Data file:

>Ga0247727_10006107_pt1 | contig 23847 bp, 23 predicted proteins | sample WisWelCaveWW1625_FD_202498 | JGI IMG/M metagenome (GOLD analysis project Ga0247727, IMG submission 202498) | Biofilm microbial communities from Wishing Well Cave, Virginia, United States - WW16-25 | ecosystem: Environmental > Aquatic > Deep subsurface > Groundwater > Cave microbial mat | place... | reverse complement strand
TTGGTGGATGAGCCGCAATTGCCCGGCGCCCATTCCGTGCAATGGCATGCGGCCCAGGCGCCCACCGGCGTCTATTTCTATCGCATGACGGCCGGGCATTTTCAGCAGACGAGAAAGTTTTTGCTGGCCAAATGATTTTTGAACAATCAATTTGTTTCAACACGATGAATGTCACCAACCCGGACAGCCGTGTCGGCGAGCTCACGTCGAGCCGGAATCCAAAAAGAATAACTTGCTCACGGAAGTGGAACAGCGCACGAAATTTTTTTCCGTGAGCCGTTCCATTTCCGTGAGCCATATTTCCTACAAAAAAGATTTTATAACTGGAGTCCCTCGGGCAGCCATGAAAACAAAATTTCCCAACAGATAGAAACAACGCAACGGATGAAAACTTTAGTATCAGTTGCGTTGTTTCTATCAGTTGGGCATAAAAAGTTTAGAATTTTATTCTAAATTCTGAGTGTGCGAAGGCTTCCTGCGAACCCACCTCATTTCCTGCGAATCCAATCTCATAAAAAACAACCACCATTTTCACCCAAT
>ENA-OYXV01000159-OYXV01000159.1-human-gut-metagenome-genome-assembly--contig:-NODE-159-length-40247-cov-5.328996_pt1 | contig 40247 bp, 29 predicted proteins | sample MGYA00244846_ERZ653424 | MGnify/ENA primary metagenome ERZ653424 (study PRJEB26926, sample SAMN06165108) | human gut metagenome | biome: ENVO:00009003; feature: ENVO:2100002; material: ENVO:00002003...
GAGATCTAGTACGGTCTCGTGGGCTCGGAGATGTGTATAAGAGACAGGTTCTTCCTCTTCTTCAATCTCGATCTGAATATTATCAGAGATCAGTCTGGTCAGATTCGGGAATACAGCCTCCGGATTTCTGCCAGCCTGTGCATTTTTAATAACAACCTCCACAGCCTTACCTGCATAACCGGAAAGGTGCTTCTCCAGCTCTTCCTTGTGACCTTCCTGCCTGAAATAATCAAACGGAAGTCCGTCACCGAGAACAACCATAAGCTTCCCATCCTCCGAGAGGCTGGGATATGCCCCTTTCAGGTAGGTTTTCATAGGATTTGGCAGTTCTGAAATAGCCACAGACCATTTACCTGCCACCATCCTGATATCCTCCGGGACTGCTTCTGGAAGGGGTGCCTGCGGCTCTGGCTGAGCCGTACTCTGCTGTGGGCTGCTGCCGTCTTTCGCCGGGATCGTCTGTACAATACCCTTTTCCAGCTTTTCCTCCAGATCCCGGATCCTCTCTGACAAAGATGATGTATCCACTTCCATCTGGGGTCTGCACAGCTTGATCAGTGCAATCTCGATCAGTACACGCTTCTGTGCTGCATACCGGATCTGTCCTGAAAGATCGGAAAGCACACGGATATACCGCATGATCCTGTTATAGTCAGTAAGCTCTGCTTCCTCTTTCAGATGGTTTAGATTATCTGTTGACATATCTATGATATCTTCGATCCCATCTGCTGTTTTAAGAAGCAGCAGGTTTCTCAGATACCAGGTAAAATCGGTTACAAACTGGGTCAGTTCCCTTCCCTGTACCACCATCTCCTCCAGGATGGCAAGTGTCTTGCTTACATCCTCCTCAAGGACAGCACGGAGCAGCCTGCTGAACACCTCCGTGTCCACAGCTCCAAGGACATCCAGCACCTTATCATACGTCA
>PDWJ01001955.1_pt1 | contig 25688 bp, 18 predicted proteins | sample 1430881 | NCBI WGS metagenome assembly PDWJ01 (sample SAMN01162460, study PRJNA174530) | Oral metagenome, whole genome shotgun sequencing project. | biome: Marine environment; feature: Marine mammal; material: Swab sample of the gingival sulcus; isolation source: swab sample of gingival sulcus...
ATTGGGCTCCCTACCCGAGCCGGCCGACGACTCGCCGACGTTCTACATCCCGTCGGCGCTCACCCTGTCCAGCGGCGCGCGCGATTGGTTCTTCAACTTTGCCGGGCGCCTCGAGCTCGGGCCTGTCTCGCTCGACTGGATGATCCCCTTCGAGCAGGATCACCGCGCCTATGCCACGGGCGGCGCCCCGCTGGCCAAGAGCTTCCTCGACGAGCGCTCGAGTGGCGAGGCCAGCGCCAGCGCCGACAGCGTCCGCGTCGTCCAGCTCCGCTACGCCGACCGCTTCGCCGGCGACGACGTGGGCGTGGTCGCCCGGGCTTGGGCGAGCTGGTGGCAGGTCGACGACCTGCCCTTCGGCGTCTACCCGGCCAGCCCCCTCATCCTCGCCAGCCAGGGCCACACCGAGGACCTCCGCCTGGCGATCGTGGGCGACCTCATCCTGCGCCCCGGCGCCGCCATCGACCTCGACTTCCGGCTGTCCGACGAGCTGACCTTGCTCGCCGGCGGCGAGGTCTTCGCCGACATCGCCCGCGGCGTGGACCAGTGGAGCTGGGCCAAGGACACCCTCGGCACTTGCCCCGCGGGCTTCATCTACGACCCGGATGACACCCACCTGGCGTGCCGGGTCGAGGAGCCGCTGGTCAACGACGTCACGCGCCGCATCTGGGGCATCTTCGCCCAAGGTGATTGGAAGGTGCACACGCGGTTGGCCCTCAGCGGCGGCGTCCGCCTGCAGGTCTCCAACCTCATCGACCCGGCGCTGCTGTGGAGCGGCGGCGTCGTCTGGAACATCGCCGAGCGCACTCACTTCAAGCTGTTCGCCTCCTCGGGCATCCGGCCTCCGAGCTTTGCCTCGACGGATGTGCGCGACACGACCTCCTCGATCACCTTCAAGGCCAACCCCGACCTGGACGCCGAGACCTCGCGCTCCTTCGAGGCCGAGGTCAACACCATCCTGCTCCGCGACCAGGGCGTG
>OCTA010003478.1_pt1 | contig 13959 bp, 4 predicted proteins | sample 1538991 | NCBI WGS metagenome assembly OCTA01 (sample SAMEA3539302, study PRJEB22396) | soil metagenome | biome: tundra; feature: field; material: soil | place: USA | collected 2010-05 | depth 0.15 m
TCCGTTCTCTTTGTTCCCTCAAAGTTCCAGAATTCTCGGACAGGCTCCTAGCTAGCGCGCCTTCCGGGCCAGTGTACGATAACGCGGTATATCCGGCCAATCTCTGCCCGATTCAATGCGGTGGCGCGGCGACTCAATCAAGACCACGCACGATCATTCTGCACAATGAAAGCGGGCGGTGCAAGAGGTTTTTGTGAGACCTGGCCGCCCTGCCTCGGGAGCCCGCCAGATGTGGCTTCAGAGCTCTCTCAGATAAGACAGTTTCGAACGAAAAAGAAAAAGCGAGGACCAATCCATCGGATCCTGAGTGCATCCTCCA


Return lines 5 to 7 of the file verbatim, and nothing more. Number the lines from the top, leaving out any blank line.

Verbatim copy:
>PDWJ01001955.1_pt1 | contig 25688 bp, 18 predicted proteins | sample 1430881 | NCBI WGS metagenome assembly PDWJ01 (sample SAMN01162460, study PRJNA174530) | Oral metagenome, whole genome shotgun sequencing project. | biome: Marine environment; feature: Marine mammal; material: Swab sample of the gingival sulcus; isolation source: swab sample of gingival sulcus...
ATTGGGCTCCCTACCCGAGCCGGCCGACGACTCGCCGACGTTCTACATCCCGTCGGCGCTCACCCTGTCCAGCGGCGCGCGCGATTGGTTCTTCAACTTTGCCGGGCGCCTCGAGCTCGGGCCTGTCTCGCTCGACTGGATGATCCCCTTCGAGCAGGATCACCGCGCCTATGCCACGGGCGGCGCCCCGCTGGCCAAGAGCTTCCTCGACGAGCGCTCGAGTGGCGAGGCCAGCGCCAGCGCCGACAGCGTCCGCGTCGTCCAGCTCCGCTACGCCGACCGCTTCGCCGGCGACGACGTGGGCGTGGTCGCCCGGGCTTGGGCGAGCTGGTGGCAGGTCGACGACCTGCCCTTCGGCGTCTACCCGGCCAGCCCCCTCATCCTCGCCAGCCAGGGCCACACCGAGGACCTCCGCCTGGCGATCGTGGGCGACCTCATCCTGCGCCCCGGCGCCGCCATCGACCTCGACTTCCGGCTGTCCGACGAGCTGACCTTGCTCGCCGGCGGCGAGGTCTTCGCCGACATCGCCCGCGGCGTGGACCAGTGGAGCTGGGCCAAGGACACCCTCGGCACTTGCCCCGCGGGCTTCATCTACGACCCGGATGACACCCACCTGGCGTGCCGGGTCGAGGAGCCGCTGGTCAACGACGTCACGCGCCGCATCTGGGGCATCTTCGCCCAAGGTGATTGGAAGGTGCACACGCGGTTGGCCCTCAGCGGCGGCGTCCGCCTGCAGGTCTCCAACCTCATCGACCCGGCGCTGCTGTGGAGCGGCGGCGTCGTCTGGAACATCGCCGAGCGCACTCACTTCAAGCTGTTCGCCTCCTCGGGCATCCGGCCTCCGAGCTTTGCCTCGACGGATGTGCGCGACACGACCTCCTCGATCACCTTCAAGGCCAACCCCGACCTGGACGCCGAGACCTCGCGCTCCTTCGAGGCCGAGGTCAACACCATCCTGCTCCGCGACCAGGGCGTG
>OCTA010003478.1_pt1 | contig 13959 bp, 4 predicted proteins | sample 1538991 | NCBI WGS metagenome assembly OCTA01 (sample SAMEA3539302, study PRJEB22396) | soil metagenome | biome: tundra; feature: field; material: soil | place: USA | collected 2010-05 | depth 0.15 m